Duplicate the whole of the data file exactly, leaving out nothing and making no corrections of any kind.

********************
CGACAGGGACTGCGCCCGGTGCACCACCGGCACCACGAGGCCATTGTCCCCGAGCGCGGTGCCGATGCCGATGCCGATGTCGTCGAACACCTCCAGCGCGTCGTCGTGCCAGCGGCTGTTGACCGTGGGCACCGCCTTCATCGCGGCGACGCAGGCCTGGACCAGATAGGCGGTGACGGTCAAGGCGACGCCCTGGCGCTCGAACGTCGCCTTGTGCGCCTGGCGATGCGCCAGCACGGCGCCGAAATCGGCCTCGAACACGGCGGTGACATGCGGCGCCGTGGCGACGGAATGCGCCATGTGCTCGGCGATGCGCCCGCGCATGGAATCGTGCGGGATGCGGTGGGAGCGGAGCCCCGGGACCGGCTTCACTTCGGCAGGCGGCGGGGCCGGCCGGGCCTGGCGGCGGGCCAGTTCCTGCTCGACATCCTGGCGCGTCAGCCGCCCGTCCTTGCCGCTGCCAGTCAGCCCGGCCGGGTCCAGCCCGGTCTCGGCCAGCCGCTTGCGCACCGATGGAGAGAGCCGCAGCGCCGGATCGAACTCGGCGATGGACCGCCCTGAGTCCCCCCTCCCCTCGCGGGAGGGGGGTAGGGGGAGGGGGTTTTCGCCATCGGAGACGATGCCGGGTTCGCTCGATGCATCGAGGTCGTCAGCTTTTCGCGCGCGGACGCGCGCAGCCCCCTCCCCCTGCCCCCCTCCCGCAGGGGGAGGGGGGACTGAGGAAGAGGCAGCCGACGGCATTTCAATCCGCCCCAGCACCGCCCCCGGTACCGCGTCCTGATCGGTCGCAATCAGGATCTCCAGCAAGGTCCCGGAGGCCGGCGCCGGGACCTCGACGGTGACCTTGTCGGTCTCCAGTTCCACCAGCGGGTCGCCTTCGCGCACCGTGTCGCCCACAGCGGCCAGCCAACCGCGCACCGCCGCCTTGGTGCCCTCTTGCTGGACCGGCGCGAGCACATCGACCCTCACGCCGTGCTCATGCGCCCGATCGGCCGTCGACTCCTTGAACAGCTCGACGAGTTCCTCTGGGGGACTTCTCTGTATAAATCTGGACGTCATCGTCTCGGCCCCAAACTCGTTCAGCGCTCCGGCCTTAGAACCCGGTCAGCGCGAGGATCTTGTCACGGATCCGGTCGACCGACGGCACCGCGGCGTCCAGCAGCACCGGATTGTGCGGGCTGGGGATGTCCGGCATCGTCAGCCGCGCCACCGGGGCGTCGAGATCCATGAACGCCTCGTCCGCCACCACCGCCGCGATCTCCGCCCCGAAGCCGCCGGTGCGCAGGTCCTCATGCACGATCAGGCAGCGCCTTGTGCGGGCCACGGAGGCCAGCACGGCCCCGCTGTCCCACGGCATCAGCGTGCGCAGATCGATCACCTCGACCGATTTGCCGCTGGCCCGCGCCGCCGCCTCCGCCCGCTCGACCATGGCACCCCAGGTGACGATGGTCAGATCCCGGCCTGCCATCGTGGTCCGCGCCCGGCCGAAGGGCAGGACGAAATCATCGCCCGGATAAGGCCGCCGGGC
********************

CGACAGGGACTGCGCCCGGTGCACCACCGGCACCACGAGGCCATTGTCCCCGAGCGCGGTGCCGATGCCGATGCCGATGTCGTCGAACACCTCCAGCGCGTCGTCGTGCCAGCGGCTGTTGACCGTGGGCACCGCCTTCATCGCGGCGACGCAGGCCTGGACCAGATAGGCGGTGACGGTCAAGGCGACGCCCTGGCGCTCGAACGTCGCCTTGTGCGCCTGGCGATGCGCCAGCACGGCGCCGAAATCGGCCTCGAACACGGCGGTGACATGCGGCGCCGTGGCGACGGAATGCGCCATGTGCTCGGCGATGCGCCCGCGCATGGAATCGTGCGGGATGCGGTGGGAGCGGAGCCCCGGGACCGGCTTCACTTCGGCAGGCGGCGGGGCCGGCCGGGCCTGGCGGCGGGCCAGTTCCTGCTCGACATCCTGGCGCGTCAGCCGCCCGTCCTTGCCGCTGCCAGTCAGCCCGGCCGGGTCCAGCCCGGTCTCGGCCAGCCGCTTGCGCACCGATGGAGAGAGCCGCAGCGCCGGATCGAACTCGGCGATGGACCGCCCTGAGTCCCCCCTCCCCTCGCGGGAGGGGGGTAGGGGGAGGGGGTTTTCGCCATCGGAGACGATGCCGGGTTCGCTCGATGCATCGAGGTCGTCAGCTTTTCGCGCGCGGACGCGCGCAGCCCCCTCCCCCTGCCCCCCTCCCGCAGGGGGAGGGGGGACTGAGGAAGAGGCAGCCGACGGCATTTCAATCCGCCCCAGCACCGCCCCCGGTACCGCGTCCTGATCGGTCGCAATCAGGATCTCCAGCAAGGTCCCGGAGGCCGGCGCCGGGACCTCGACGGTGACCTTGTCGGTCTCCAGTTCCACCAGCGGGTCGCCTTCGCGCACCGTGTCGCCCACAGCGGCCAGCCAACCGCGCACCGCCGCCTTGGTGCCCTCTTGCTGGACCGGCGCGAGCACATCGACCCTCACGCCGTGCTCATGCGCCCGATCGGCCGTCGACTCCTTGAACAGCTCGACGAGTTCCTCTGGGGGACTTCTCTGTATAAATCTGGACGTCATCGTCTCGGCCCCAAACTCGTTCAGCGCTCCGGCCTTAGAACCCGGTCAGCGCGAGGATCTTGTCACGGATCCGGTCGACCGACGGCACCGCGGCGTCCAGCAGCACCGGATTGTGCGGGCTGGGGATGTCCGGCATCGTCAGCCGCGCCACCGGGGCGTCGAGATCCATGAACGCCTCGTCCGCCACCACCGCCGCGATCTCCGCCCCGAAGCCGCCGGTGCGCAGGTCCTCATGCACGATCAGGCAGCGCCTTGTGCGGGCCACGGAGGCCAGCACGGCCCCGCTGTCCCACGGCATCAGCGTGCGCAGATCGATCACCTCGACCGATTTGCCGCTGGCCCGCGCCGCCGCCTCCGCCCGCTCGACCATGGCACCCCAGGTGACGATGGTCAGATCCCGGCCTGCCATCGTGGTCCGCGCCCGGCCGAAGGGCAGGACGAAATCATCGCCCGGATAAGGCCGCCGGGC